Chuck Close: 10 Years in Print In a career that has spanned more than 40 years, Chuck Close has developed an instantly recognizable style. Often working from photographs of family and friends, Close applies a grid to the image before meticulously re-creating the photograph, grid cell by grid cell, on a grand-size canvas. From a distance Close's paintings appear almost as photographic reproductions. Step closer, though, and the image quickly disintegrates, revealing itself to be a seemingly pell-mell construction whose logic is only apparent when the painting is viewed as a whole. This is the stuff of museums, but here in St. Louis the William Shearburn Gallery is presenting a partial retrospective. One standout: A new 187-color screen print published by Pace Editions, the publishing arm of the famed Pace/Wildenstein Gallery in New York. Through May 10 at William Shearburn Gallery, 4735 McPherson Avenue; 314-367-8020 (www.shearburngallery.com). Hours: 10 a.m.-5 p.m. Tue.-Sat.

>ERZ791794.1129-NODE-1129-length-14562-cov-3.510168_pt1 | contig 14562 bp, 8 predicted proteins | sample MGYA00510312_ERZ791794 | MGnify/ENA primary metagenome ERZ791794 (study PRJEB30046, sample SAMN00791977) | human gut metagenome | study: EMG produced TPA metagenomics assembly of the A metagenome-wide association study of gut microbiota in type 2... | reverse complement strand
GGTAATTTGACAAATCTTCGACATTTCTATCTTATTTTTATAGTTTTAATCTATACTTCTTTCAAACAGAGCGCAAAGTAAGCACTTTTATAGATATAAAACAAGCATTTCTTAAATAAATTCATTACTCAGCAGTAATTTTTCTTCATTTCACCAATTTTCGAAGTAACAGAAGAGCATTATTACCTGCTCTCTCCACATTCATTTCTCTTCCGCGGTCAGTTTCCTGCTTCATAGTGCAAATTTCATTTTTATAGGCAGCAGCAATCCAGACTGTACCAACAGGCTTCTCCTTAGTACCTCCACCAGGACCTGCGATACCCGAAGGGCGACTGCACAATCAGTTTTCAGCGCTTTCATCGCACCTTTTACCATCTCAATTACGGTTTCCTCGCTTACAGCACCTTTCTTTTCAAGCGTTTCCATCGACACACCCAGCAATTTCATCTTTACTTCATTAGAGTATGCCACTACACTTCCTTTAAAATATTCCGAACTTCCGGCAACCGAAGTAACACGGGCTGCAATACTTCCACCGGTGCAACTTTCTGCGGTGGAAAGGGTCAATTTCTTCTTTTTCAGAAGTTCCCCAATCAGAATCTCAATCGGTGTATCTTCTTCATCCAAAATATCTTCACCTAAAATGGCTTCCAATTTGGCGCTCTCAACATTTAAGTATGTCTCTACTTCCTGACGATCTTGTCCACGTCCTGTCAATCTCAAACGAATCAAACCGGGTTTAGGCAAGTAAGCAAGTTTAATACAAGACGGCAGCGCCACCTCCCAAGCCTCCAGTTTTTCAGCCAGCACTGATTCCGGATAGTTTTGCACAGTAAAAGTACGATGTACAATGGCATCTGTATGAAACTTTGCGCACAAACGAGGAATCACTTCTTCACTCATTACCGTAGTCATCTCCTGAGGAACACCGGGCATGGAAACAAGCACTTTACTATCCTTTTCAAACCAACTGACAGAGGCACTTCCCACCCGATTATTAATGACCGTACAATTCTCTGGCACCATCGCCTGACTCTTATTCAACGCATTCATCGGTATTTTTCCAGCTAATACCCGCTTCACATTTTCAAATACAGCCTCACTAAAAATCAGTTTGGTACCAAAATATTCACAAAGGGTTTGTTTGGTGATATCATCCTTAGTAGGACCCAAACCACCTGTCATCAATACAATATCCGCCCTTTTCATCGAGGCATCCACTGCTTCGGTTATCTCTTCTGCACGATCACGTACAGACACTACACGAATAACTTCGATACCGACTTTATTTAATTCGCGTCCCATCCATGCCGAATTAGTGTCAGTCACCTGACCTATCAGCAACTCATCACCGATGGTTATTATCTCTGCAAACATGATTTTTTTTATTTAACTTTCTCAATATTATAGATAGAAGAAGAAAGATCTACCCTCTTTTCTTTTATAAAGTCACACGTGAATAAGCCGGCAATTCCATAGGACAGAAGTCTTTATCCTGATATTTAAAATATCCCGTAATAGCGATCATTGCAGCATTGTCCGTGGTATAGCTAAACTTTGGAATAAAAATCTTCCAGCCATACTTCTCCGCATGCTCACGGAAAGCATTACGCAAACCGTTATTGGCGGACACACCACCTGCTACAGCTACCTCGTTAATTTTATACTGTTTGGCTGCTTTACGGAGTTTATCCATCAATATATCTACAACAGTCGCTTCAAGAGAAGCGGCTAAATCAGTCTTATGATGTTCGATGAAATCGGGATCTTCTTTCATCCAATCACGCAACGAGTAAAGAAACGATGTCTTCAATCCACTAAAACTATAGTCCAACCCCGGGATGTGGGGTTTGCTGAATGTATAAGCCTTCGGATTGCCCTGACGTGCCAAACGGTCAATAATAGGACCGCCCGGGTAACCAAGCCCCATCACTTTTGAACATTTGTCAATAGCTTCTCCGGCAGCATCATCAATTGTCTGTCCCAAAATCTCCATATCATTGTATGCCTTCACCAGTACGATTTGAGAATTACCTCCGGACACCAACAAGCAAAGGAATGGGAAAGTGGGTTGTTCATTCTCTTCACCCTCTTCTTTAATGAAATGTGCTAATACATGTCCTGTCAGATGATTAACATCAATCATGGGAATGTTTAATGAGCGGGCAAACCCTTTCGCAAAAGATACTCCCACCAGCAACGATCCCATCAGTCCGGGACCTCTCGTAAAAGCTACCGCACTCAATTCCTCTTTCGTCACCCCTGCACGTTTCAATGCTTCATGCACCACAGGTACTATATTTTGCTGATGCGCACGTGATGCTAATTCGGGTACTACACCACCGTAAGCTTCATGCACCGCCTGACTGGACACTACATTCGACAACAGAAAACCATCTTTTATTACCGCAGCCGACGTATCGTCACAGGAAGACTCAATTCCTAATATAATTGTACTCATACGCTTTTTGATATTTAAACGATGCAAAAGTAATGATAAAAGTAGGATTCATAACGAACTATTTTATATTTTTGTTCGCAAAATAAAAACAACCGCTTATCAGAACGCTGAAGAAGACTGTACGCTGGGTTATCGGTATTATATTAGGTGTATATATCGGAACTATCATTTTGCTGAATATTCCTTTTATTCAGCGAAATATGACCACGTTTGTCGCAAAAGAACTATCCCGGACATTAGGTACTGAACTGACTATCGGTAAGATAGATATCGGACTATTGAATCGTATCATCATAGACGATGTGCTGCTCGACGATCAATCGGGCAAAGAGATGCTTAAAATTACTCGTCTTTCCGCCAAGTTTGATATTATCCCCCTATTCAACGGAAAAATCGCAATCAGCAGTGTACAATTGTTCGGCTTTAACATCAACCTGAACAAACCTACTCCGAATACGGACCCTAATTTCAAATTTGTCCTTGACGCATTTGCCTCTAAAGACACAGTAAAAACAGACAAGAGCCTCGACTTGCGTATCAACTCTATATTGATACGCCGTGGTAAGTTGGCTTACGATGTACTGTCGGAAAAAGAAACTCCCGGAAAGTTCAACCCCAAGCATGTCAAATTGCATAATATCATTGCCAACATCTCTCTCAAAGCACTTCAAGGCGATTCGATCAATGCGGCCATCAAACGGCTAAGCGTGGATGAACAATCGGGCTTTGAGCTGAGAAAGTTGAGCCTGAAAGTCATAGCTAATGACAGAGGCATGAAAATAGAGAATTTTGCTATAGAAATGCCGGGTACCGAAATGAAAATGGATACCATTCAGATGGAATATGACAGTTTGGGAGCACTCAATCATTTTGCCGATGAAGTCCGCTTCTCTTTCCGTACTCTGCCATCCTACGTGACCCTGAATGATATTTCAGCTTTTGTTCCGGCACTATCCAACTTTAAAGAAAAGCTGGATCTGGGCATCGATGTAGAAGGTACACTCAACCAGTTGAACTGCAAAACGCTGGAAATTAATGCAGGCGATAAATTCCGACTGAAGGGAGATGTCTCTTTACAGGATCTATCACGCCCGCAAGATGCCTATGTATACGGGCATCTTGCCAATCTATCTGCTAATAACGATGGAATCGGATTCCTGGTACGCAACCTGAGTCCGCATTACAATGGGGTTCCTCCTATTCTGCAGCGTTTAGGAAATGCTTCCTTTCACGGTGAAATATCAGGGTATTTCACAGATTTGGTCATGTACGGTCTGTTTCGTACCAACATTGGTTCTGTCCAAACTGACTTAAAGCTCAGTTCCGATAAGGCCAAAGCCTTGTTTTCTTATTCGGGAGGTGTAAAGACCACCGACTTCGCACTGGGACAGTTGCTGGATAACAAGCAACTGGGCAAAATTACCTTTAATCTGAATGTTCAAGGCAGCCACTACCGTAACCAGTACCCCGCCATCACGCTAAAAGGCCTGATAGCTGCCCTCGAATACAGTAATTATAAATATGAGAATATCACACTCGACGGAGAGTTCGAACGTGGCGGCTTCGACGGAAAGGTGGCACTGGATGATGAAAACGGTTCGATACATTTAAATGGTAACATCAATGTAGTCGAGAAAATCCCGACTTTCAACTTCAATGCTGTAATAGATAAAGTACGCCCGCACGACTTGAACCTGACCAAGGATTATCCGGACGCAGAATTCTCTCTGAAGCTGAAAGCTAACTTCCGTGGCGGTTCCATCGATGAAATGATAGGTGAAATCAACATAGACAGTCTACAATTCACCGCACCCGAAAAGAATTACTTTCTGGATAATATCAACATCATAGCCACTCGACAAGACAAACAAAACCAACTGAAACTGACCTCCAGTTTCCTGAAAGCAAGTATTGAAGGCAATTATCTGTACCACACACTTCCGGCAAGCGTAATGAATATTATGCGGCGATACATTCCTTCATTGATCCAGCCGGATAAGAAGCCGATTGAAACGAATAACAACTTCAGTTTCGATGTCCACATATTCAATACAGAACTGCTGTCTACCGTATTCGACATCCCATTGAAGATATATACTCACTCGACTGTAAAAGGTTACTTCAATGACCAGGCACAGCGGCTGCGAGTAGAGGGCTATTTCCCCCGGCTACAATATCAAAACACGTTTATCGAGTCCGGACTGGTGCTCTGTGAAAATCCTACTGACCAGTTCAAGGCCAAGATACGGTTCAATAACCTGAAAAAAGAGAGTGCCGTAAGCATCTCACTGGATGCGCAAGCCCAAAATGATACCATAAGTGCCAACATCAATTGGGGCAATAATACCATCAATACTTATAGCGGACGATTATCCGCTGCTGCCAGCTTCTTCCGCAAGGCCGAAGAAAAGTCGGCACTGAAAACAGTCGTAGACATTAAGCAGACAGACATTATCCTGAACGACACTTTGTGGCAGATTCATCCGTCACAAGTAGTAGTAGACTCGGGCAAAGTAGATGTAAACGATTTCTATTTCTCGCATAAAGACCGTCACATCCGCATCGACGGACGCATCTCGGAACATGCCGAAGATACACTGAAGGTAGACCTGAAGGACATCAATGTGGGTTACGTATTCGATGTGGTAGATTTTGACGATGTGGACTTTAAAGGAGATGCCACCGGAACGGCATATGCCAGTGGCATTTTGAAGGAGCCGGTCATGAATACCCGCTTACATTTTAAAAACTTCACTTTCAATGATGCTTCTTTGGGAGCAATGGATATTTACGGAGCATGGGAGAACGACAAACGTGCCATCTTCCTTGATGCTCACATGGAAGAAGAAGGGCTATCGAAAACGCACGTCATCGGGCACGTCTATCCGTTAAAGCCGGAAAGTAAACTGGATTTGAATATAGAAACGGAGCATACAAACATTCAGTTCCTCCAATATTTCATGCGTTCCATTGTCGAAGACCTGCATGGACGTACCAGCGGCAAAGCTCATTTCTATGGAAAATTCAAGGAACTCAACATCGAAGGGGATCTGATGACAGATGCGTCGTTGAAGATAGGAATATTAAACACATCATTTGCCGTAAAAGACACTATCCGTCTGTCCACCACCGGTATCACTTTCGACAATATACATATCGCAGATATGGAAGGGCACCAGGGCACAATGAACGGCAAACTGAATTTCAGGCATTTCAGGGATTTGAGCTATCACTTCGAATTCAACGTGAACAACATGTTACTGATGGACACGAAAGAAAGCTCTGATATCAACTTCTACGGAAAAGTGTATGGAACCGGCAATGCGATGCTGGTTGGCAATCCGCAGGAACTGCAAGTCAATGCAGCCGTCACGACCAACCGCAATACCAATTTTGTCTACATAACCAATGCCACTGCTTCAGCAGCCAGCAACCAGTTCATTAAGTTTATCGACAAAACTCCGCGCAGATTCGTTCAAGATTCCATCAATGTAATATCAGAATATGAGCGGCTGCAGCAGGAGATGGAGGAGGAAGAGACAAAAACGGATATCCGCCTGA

Common Concern After more than 30 years of work and friendship, painters David Ottinger and Barry Sullivan mount a joint show at the Regional Arts Commission. Former classmates, Ottinger and Sullivan even shared a studio before heading in separate directions. For Sullivan that meant stints in Paris and Iran, where he explored the world of abstract painting. Ottinger, meanwhile, remained in his native St. Louis, where he honed his skill as a representational painter who relies heavily on the observed world. For Common Concern, Ottinger presents a crop of formal paintings concerned with line, form and shadow, while Sullivan offers a moody series of expressive paintings. Through May 11 at the Regional Arts Commission, 6128 Delmar Boulevard; 314-863-5811 (www.art-stl.com). Hours: 9 a.m.-5 p.m. Mon.-Fri., noon-5 p.m. Sat.-Sun.